To assess whether estradiol elicits the activation of ERK indirectly, i.e., via the release of endogenous neurotrophins that could result in the activation of trk, we investigated the ability of estradiol to induce tyrosine phosphorylation of the corticaltrk receptors. After 30 min of estradiol treatment, a time point that elicited significant ERK phosphorylation, no increase in phosphorylation of trk receptors was observed. In contrast, a 30 min treatment with the neurotrophin cocktail (consisting of NGF, BDNF, NT-3, and NT-4/5) resulted in robust phosphorylation oftrk (Fig. 7).
Characterization of a putative complex containing the ER
Western analysis of cerebral cortical lysates that used a B-Raf-specific antibody revealed significant levels of B-Raf (Fig.8 A). The intensity of the 95 kDa band observed in the cerebral cortex was approximately one-half that observed in PC12 cells. Interestingly, a lower molecular weight isoform of B-Raf (68 kDa), known to be recognized by our B-Raf antibody (clone C-19; Santa Cruz), was seen only in the cerebral cortex and not in PC12 lysates (Fig. 8 A). On the basis of the observation by Jaiswal and colleagues (1996), which documented an association between B-Raf and the heat shock protein hsp90 along with the well described association between hsp90 and the ER, we evaluated the potential association of the ER with B-Raf. Coprecipitation experiments in which cerebral cortical lysates were immunoprecipitated with anti-ER antibodies and subsequently probed with antibodies to B-Raf, in fact, revealed an association between the ER and B-Raf (Fig.8 B). A band of ∼95 kDa was evident in the ER-immunoprecipitated lane and was conspicuously absent in the IgG-immunoprecipitated lane. Although the slightly higher molecular weight band seen in the cerebral cortex relative to the PC12 cell band easily could be explained by the known existence of multiple B-Raf isoforms that are present in the brain (Barnier et al., 1995), we evaluated B-Raf kinase activity in the ER-immunoprecipitated explants to verify that the coprecipitated band observed was, in fact, kinase-active Raf. We found that lysates precipitated for ER did contain kinase-active Raf for which the activity was statistically higher than that observed in lysates immunoprecipitated with preimmune rabbit IgG (Fig. 8 C). In additional experiments we evaluated the ER/B-Raf association in lysates from cerebral cortices of P10 rat pups. As was seen with the explants, after immunoprecipitation with the ER antibody, probing for B-Raf revealed a specific band (∼95 kDa) that was not observed in the IgG-immunoprecipitated control lane (Fig.9 A). Subsequent reprobing for the ER revealed ER immunoreactivity (67 kDa) in the ER-immunoprecipitated lane that was not observed in the IgG lane (Fig.9 B).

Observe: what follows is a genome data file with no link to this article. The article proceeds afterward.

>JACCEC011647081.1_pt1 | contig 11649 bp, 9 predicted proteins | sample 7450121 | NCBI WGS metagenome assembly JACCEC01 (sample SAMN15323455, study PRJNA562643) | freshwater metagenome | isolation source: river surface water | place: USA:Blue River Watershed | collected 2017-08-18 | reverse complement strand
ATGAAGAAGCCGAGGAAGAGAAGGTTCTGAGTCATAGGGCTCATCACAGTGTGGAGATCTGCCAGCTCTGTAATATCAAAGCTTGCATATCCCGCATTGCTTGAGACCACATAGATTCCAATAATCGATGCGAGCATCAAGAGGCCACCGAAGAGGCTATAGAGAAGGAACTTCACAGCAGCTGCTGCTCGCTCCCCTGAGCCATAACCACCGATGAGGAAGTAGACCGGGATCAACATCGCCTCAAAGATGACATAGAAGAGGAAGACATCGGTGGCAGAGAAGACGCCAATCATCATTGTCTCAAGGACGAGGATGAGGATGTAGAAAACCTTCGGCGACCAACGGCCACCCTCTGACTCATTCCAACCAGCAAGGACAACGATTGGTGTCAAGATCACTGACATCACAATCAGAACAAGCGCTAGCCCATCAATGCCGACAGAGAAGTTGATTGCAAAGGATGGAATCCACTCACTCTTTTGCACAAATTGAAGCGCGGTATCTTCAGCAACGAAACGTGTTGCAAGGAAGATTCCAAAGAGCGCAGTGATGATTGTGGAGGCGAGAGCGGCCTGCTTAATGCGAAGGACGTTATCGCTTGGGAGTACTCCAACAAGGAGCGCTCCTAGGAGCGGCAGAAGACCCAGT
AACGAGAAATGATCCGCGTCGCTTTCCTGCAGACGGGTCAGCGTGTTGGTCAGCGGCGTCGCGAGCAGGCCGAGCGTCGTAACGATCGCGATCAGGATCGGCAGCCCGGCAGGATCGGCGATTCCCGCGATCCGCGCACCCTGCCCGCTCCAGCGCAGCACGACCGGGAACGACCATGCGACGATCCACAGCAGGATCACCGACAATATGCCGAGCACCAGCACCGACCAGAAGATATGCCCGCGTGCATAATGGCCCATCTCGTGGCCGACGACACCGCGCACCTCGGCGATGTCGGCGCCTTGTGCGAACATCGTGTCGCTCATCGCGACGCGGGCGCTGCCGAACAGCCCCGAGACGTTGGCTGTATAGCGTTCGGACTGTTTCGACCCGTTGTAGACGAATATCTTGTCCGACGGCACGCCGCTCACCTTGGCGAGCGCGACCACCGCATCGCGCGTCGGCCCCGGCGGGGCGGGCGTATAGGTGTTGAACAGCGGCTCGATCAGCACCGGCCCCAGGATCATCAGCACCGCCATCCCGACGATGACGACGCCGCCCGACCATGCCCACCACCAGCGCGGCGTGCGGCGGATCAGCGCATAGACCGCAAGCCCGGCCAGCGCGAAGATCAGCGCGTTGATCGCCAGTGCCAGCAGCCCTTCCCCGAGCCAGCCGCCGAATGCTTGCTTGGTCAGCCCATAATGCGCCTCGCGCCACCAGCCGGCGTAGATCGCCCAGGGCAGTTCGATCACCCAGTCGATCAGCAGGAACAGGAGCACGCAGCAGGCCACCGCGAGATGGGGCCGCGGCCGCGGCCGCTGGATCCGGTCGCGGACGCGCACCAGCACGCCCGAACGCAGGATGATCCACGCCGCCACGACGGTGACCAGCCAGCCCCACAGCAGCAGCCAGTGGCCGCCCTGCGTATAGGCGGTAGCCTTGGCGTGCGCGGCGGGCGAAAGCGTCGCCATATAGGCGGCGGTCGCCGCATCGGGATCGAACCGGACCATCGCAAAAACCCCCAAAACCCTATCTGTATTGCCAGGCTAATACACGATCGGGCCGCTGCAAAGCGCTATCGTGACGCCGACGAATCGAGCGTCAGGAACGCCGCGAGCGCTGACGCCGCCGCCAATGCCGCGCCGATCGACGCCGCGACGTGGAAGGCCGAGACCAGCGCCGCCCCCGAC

Immunoprecipitation with the anti-ER antibody, followed by probing with anti-hsp90, also revealed the expected association of hsp90 with the ER (Fig. 10 A). The hsp90 band corresponded to the observed 90 kDa band from the positive control (Fig. 10 A) and was markedly less in the negative control. The presence of a faint band in the negative control was attributed to the likely nonspecific association of hsp90 with protein A-Sepharose because of its sheer abundance in cells (1–2% of total cellular protein). In contrast, immunoprecipitation of cerebral cortical lysates with anti-MEK1, followed by probing with the anti-ER antibody, failed to reveal an association between the ER and MEK1 (Fig.10 B). Similarly, reversal of the order of immunoprecipitation and probing antibodies also revealed a lack in association of the ER with MEK1 (Fig. 10 C).
NGF, the prototypical neurotrophin, activates multiple signal transduction pathways, including the MAP kinase cascade, which serve to amplify and propagate signals generated at the cell surface into complex biological responses. Briefly, the MAP kinase cascade is propagated by Ras activation of Raf, followed by sequential phosphorylation and the activation of MEK and a member of the MAP kinase family, ERK. Activated ERK then can translocate to the nucleus to regulate transcription factors and immediate early and late response genes (Marshall, 1995).